California Fines Sephora $1.2 Million for Privacy ViolationsRetailer Accused of Selling Customer Data While Failing to Honor Opt-Out Requests
California has fined retailer Sephora $1.2 million for failing to comply with the state's privacy law.
As part of a settlement agreement, Sephora has also agreed to make a range of changes, including making it clear that it sells customers' data to others, as well as honoring customers' requests to opt-out of that.
Sephora, based in Paris, sells personal care and beatify products online as well as via more than 2,600 stores worldwide. Its U.S. subsidiary is headquartered in San Francisco.
"We reached a settlement with Sephora for failing to disclose that it was selling consumer data, failing to honor requests to opt-out of sale, and failing to fix these violations," says Attorney General Rob Bonta. "The CCPA has been in effect for two years. There are no more excuses. Follow the law, honor consumers' rights, and process opt-out requests made via user-enabled global privacy controls."
The office of California's attorney general says Sephora had been warned that it was violating CCPA and given 30 days to rectify the problems, but failed to do so.
"Sephora respects consumers' privacy and strives to be transparent about how their personal information is used to improve their Sephora experience," a spokesperson tells Information Security Media Group.*
"It is important to note that Sephora uses data strictly for Sephora experiences. However, the California Consumer Privacy Act does not define 'sale' in the traditional sense of the term. 'Sale' includes common, industry-wide technology practices such as cookies, which allow us to provide consumers with more relevant Sephora product recommendations, personalized shopping experiences and ads."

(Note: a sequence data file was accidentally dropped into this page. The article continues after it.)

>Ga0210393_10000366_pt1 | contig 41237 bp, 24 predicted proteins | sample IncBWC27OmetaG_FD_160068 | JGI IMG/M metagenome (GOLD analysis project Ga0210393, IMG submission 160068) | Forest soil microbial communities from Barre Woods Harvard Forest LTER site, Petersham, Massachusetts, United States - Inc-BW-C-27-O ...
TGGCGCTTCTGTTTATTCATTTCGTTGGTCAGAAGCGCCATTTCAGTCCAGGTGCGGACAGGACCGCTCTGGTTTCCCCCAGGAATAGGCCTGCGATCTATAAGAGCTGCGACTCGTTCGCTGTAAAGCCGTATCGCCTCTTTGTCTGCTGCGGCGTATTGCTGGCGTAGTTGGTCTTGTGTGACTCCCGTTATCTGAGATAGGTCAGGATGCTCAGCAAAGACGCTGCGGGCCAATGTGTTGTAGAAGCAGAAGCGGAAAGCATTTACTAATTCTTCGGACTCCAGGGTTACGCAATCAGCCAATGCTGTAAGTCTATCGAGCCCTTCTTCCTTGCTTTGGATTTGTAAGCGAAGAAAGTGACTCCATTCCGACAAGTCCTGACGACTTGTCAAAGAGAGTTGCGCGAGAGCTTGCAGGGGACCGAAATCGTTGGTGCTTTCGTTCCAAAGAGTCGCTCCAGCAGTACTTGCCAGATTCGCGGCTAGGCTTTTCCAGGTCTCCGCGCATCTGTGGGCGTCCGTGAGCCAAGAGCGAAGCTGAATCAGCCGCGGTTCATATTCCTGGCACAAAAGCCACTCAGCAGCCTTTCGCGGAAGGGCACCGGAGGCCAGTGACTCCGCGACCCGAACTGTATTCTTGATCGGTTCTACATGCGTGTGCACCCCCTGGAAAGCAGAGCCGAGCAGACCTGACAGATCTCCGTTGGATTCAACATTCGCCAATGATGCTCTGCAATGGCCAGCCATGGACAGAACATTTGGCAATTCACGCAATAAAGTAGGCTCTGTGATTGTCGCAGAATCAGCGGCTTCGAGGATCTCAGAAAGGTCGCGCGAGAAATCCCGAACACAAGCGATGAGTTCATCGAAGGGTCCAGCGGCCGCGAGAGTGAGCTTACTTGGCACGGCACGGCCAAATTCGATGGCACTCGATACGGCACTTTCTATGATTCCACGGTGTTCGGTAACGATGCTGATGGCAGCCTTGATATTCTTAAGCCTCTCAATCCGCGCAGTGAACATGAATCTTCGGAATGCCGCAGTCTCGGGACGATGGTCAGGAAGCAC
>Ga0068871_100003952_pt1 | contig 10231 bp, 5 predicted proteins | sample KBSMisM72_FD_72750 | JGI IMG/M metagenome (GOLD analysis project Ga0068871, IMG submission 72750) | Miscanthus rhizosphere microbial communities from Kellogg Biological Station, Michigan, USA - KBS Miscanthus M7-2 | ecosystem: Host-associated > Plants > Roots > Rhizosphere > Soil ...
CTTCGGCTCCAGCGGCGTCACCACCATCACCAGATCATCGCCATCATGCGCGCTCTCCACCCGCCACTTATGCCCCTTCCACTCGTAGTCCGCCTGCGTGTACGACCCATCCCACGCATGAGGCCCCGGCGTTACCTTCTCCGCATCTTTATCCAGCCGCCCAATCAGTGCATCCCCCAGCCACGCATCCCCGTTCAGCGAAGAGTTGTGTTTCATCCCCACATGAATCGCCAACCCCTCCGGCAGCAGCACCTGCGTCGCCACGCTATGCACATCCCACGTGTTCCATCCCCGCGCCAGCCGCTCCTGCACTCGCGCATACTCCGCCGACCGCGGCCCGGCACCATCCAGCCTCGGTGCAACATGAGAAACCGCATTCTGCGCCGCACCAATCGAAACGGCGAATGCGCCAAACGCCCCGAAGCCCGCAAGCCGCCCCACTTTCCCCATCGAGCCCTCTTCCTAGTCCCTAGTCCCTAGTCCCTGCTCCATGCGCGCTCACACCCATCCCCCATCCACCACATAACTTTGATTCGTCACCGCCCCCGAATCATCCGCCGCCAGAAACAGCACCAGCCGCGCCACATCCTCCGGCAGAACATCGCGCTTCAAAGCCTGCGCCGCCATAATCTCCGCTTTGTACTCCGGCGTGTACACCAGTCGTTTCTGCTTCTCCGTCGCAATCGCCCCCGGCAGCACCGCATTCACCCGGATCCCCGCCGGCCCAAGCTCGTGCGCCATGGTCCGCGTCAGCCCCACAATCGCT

The company says that now, "consumers have the opportunity to opt-out of this personalized shopping experience by clicking the 'CA – Do Not Sell My Personal Information' link on the footer of the Sephora.com website or by using a browser that broadcasts the Global Privacy Control."
The company also emphasized that it was not the victim of a data breach, and that the settlement "does not constitute an admission of liability or fault by Sephora."
Under the terms of the settlement agreement, beyond paying the $1.2 million fine, the attorney general says the retailer must also:
- Give consumers the ability "to opt out of the sale of personal information," including via the Global Privacy Control approach;
- Ensure all its agreements with all service providers stipulate that they must comply with CCPA rules;
- Provide regular updates to the attorney general detailing its approach to the "sale of personal information, the status of its service provider relationships, and its efforts to honor Global Privacy Control."
Privacy Business Case
The Sephora settlement provides "concrete risk figures" for any organization that does business in California, as it builds its business case for addressing the privacy rules, says privacy expert Michelle Dennedy, CEO of software-as-a-service platform PrivacyCode.
Boom. 7 digit fines levied. Plus legal cost. Plus business disruption.
Plus building the required protections into the systems that should already be present.
If you are a privacy pro short on business case, here are some concrete risk figures. #PrivacyEngineering on pic.twitter.com/qPl4O55UOb— Michelle Finneran Dennedy, JD (@mdennedy) August 24, 2022
California's Privacy Probe Continues
Authorities say the probe of online retailers' privacy practices continues, and that notices were sent Wednesday "to a number of businesses alleging non-compliance relating to their failure to process consumer opt-out requests made via user-enabled global privacy controls, like the GPC."
The proposed GPC specification is designed to allow consumers to set a single "Do Not Sell" and "Object To Processing" flag. The CCPA mandates that all organizations that process California consumers' personally identifiable information offer such functionality.
Businesses contacted by the attorney general's office as part of the CCPA probe have 30 days to address the allegations before potentially facing sanctions.
But authorities warn that as of Jan. 1, 2023, the state will no longer be required to give suspected CCPA violators 30 days' notice to come into compliance. Instead, they may be immediately subject to enforcement actions.
*Update Aug. 25, 2022, 13:30 UTC: Adds comment from Sephora.